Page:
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musical notices by a gentleman who is employed to write occasional strictures for the "Pall Mall Gazette," when its more powerful contributor is otherwise engaged. The critic of the "Daily News" and "Express"-one concern in fact-enjoys, however, the reputation of acting independently of any other paper, or any other class of writers, and says what he believes to be right, and honest, and true, without favour or affection, and with an utter disregard of that system of cliqueism which it is so desirable to expose and explode. This gentleman is also accredited with fulfilling the same duties for the "London Journal," in which, although the observations are by no means laudatory as a general rule, they are at least candid and fair. There are several other journals besides those to which I have referred, such, for instance, as the "Athenæum"-the musical critic of which has peculiar views, which he expresses with no slight tinge of acerbity, making himself frequently more of a partisan than it is ever advisable for a critic to be, but never laying himself open to the accusation of being either servile or subject to the control of others; and the "Orchestra,” the property of a musical "Limited Liability Company" in Regent Street, the many caustic remarks of which would occasion greater terror among musical artistes, and its gauntleted hand would do more positive damage to the musical profession, were it not devoid of the influence which attaches to "The Times," and other more important daily and weekly organs. As, however, with the critic of the "Athenæum," so also is it with those who have the control of the "Orchestra." No one who knows anything about those gentlemen will, for a moment, accuse them of catching their inspiration from the critic of the leading journal, or of writing upon dictation, notwithstanding they again and again. go very far towards imitating his invariable bitterness.
It is frequently asserted-for the truth of which I do not pretend to vouch-that a dread of the sarcasm of "The Times" critic is so generally prevalent that scarcely a foreign artiste ventures to appear in London without seeking to propitiate him, and that an English performer would scarcely dare to come before the public, if it were thought he or she would be severely handled in a journal of such enormous influence.
The following circumstances very currently reported, probably have given rise to this impression. Not very long ago a pianist of the highest continental reputation, Mdlle. Clauss, came to London Whether from the continent with the highest recommendations.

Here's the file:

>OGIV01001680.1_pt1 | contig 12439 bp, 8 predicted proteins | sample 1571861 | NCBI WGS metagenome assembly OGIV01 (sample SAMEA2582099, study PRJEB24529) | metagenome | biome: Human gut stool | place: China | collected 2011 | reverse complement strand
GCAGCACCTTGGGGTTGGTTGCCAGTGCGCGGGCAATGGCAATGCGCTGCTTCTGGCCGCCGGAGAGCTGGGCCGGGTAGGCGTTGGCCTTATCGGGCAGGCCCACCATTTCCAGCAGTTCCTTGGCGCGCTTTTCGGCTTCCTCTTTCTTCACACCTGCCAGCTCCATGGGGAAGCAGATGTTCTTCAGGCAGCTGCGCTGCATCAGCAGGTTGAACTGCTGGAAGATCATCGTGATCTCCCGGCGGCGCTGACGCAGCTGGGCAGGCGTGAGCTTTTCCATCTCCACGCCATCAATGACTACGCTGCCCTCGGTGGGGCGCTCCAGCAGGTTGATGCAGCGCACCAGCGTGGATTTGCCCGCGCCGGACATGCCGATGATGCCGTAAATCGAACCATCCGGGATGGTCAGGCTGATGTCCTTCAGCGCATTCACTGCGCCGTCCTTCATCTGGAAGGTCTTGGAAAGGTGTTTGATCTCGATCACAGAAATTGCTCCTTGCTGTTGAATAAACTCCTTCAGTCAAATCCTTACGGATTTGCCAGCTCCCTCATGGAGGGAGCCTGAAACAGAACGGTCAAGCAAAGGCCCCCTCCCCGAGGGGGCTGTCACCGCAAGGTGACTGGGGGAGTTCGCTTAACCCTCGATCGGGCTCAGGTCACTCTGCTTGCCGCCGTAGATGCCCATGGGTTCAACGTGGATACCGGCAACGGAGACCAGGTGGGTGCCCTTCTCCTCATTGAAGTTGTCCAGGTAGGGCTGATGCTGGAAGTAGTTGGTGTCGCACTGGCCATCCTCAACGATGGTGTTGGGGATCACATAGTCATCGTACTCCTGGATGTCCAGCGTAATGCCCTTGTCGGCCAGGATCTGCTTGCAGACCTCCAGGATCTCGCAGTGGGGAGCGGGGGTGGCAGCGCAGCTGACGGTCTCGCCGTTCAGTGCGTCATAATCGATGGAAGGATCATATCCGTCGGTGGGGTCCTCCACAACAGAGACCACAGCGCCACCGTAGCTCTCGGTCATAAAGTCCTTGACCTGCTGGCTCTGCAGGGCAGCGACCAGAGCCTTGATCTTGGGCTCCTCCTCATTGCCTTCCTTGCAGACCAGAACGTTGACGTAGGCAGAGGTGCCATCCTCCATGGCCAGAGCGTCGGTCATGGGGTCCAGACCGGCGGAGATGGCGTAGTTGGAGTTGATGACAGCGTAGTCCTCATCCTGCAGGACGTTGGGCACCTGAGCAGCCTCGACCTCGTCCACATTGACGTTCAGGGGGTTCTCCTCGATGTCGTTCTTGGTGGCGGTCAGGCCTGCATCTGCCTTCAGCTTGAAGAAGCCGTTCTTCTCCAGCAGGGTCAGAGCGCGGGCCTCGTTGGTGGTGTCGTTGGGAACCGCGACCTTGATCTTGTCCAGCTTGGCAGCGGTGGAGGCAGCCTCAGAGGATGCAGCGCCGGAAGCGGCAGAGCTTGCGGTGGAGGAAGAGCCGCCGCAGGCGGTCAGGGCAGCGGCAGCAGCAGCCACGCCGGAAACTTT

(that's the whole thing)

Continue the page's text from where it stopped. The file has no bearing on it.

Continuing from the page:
she sought the good services of the musical critic of "The Times,"
I do not pretend to say. My impression, from what actually transpired, would lead me to believe she did not do so. Largely gifted as this young and accomplished lady is-brilliant and facile as is her execution-full of sentiment and feeling as are her interpretations of the works of the greatest and best masters—she failed to secure the good opinion of her critic, and was persistently written down for some months. All at once, however, "a change came o'er the spirit of the critic's dream," and severity became "fine by degrees and beautifully less." Mdlle. Clauss, however, speedily withdrew from London, and has not, to the loss of the public, been heard for several seasons. Another lady, a pianist of the most brilliant powers, left, by the decease of her accomplished husband (a composer, whose works are beginning to be appreciated, in the very teeth of all that has been and still is written against them) with the hard lot before her of having to educate and support a large family, which but for her exertions would have starved, was treated after the same fashion. She was accused of "bullying the pianoforte," of giving exaggerated readings of the compositions she presented, of being, in fact, incompetent to receive here the same mede of approbation which the most accomplished of musical critics, and the cognoscenti of the continent had there accorded her. What Madame Schumann suffered from such "hard measure," those who know her intimately can most positively testify. But whilst this line of writing was pursued, there was another female pianist before the public-an accomplished and intelligent English performer, possessed of undoubted talent, and gifted with a power of mechanism that is rarely indeed met with. Upon this lady no praise was too large to be lavished. Week after week criticisms appeared in "The Times" in her behalf calculated to make it appear that she alone was the greatest of modern pianoforte players. That Mdlle. Arabella Goddard was in every respect what "The Times" said of her, some persons may doubt; but giving her all the credit due to her, and richly deserved as the loudest praise awarded her may be, its reiteration became nauseous so long as others, possessed of equal gifts with herself, were represented as being scarcely worthy of the smallest consideration. Madame Schumann, however-for reasons easily to be explained, but upon which I refrain from entering, because it might be touching too closely on private affairs, not as referring to herself, but to the critic, and the lady he so largely praised-has ceased to be exposed to the damaging observations which would have crushed her, had she not been a woman of indomitable